^ After writing down the output of
node --version (like, on paper, or somewhere you’ll remember it), it’s time to use
npm to install
n, which is actually itself a NodeJS version manager.
n is helpful because there are actually several dozen versions of
node, and some programs written in NodeJS only work in certain versions. This can be a nuisance, unless you use a nice version manager, like
n. (You can use
nvm too, but I like
n better and I think you might too.) Note the
-g flag, as you’re installing
n globally. Finally, replace the
n install version with the output of
node --version from earlier. This way, you’ll ensure compatibility with any
npm modules which may have been already installed in the DietPi automatic installation process.
npm install -g --verbose tldr
^ Here’s a fun one.
tldr is like a more user-friendly version of
man, which makes it even easier to get help with certain commands. Note the
-g flag and the
--verbose option. Using
--verbose is optional, but it’s a good example of what a verbose option does. (Many commands have verbose options, which can give you a lot more information about what the command is doing, though more often than not it’s too much information…) After it finishes installing, try
curl -sSL https://git.io/g-install | bash
^ Guess what? It’s another version manager! This time it’s
g, a Golang version manager (Golang is a cool, peppy programming language originally developed by software engineers at Google, and there are some really awesome programs written in Golang or Go for short, like Gogs - the Go Git Service). Remember to take a look at the script in your web browser before installing it instead of just assuming it’s safe. Having Golang installed allows you to write and run some awesome programs, and to install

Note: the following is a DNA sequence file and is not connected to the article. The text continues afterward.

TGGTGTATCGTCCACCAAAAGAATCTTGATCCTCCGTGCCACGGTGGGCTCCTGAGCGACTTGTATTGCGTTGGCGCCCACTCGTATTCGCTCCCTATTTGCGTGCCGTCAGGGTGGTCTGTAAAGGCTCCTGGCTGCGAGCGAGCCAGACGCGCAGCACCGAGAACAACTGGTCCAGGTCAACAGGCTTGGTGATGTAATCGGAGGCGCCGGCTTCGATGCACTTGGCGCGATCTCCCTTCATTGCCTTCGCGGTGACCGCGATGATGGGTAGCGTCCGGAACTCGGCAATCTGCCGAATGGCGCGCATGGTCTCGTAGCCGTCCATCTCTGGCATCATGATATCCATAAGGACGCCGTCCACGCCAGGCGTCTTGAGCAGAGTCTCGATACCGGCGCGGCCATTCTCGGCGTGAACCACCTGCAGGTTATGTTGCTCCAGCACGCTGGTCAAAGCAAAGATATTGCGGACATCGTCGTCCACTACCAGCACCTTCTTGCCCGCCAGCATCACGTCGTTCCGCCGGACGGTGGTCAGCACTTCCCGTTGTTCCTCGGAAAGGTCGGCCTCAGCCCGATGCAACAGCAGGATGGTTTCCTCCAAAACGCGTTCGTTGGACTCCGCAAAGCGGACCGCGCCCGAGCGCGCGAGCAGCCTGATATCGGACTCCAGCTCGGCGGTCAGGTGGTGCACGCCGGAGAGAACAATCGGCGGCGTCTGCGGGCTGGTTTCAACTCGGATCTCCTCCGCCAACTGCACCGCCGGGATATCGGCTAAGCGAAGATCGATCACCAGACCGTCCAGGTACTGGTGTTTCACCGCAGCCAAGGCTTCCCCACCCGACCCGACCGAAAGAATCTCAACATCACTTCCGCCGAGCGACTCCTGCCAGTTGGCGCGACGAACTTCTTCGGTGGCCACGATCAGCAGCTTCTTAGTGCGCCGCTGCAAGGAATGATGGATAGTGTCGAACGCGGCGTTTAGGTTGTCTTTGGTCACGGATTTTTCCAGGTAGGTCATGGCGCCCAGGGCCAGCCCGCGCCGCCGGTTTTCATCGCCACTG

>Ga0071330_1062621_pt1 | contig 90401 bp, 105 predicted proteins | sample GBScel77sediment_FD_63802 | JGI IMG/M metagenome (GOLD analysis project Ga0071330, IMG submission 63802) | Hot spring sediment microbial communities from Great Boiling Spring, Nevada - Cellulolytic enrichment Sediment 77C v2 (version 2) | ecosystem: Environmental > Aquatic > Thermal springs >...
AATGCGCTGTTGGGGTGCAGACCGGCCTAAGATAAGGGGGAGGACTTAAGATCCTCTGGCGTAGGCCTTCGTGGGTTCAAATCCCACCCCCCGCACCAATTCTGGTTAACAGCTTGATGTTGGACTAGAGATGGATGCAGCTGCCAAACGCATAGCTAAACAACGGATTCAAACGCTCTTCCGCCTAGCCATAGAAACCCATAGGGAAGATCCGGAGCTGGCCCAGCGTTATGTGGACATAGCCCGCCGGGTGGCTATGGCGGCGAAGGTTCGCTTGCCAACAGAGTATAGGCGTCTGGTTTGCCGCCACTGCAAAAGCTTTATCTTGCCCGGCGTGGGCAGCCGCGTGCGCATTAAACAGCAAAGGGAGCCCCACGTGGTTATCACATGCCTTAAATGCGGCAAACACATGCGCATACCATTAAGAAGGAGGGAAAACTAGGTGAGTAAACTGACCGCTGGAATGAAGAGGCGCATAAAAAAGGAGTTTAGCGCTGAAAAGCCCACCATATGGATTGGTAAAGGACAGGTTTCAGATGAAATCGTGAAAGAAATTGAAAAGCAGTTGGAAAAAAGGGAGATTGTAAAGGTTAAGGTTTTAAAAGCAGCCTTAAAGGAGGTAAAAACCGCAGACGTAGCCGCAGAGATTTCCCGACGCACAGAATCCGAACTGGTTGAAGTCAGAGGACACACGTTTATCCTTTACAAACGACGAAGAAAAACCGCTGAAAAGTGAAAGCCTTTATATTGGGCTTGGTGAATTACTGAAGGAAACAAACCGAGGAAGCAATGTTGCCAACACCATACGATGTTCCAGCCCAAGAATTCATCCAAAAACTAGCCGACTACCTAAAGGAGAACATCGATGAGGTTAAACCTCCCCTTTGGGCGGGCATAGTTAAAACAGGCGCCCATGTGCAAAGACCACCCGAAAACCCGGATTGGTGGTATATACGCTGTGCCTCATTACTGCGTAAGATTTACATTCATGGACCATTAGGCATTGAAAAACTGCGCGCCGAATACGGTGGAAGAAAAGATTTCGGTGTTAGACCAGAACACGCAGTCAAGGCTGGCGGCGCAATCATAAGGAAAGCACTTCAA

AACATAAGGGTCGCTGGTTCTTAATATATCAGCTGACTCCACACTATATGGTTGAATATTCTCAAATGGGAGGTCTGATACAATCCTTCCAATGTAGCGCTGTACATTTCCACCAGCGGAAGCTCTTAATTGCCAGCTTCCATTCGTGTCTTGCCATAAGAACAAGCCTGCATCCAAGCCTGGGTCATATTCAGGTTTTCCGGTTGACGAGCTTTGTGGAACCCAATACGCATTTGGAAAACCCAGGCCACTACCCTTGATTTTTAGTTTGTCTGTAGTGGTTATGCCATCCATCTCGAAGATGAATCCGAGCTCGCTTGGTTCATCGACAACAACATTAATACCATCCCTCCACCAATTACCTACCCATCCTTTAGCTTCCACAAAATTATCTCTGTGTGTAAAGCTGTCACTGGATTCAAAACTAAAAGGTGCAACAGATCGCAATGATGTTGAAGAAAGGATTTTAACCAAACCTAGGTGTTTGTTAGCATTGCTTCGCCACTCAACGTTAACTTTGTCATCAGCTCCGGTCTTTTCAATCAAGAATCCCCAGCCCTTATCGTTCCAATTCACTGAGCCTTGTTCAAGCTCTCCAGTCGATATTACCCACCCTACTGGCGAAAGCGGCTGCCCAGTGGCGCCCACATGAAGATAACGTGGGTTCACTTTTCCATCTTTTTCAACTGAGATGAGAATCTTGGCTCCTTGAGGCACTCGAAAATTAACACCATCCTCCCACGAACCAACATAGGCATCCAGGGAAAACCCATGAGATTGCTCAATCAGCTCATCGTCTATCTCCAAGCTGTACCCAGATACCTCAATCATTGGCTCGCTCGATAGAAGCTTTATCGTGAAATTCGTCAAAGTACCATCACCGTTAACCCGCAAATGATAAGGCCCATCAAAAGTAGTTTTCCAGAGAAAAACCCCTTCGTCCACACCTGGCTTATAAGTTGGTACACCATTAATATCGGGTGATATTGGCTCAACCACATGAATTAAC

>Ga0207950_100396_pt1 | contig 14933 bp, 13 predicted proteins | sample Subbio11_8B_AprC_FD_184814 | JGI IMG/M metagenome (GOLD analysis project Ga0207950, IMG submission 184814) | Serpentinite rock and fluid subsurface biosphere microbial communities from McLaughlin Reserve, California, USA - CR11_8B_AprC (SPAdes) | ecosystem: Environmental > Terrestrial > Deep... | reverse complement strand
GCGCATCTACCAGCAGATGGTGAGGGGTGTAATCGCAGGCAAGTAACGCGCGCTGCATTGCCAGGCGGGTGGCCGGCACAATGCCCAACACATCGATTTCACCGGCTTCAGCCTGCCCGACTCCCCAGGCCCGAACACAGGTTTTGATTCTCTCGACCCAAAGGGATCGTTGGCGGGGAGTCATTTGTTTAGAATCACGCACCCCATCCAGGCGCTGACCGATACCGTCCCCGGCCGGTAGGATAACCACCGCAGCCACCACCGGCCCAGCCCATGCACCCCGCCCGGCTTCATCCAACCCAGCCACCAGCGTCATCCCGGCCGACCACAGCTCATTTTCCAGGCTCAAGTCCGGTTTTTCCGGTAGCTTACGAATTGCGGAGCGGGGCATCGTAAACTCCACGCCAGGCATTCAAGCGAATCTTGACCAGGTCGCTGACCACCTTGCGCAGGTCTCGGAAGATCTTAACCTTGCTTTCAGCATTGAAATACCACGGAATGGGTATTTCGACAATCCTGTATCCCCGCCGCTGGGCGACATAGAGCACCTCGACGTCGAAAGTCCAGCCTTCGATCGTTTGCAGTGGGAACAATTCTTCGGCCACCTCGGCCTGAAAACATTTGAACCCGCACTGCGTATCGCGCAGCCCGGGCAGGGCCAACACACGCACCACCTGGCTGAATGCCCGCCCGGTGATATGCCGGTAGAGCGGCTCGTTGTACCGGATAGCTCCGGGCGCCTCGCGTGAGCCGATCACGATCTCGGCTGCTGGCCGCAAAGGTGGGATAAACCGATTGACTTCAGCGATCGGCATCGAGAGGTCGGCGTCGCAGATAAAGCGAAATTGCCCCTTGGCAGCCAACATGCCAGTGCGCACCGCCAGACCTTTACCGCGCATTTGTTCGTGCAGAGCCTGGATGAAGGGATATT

go after installing
g just do the following two commands:
source ~/.profile g install latest
^ Typing in these commands, one after the other (and pressing ENTER after each) will get
g to install the latest-available version of the Golang package. If you’re thinking that this process is similar to what you did with
n, you’re right. The main developer of
g was inspired by
n to create an easy-to-use Golang version manager.
cd /home/dietpi/software wget https://downloads.arduino.cc/arduino-cli/arduino-cli-latest-linuxarm.tar.bz2
^ This command downloads the latest version of the Arduino CLI (Command-Line Interface) for ARM versions of Linux as a .tar.bz2 file. You can use the Arduino CLI to upload code to your Arduino Nano.
tar -xvf arduino-cli-latest-linuxarm.tar.bz2 rm arduino-cli-latest-linuxarm.tar.bz2
^ Using the
tar command, which comes pre-installed on many Unix/Linux systems, allows you to manipulate archive files in the .tar format. This particular file that you downloaded from arduino.cc is compressed with a BZip v2 compression algorithm. Much like a .7z, .zip, or .rar file, a tar.bz2 file is an archive that has its contents compressed to make them take up less space. Collectively,
.tar, .tar.bz2, .tar.gz, and .tar.xz files are referred to as “tarballs”. There are several different ways to use
man tar or
tldr tar for more info), but in this particular instance you can use the
-xvf flags (note how I said flags; you can often add flags together) to extract the contents of the .tar.bz2 archive.
The next command removes the archive file you downloaded, leaving only the extracted file.
^ Use this command to list all the files in the current directory, in this case
/home/dietpi/software. You should see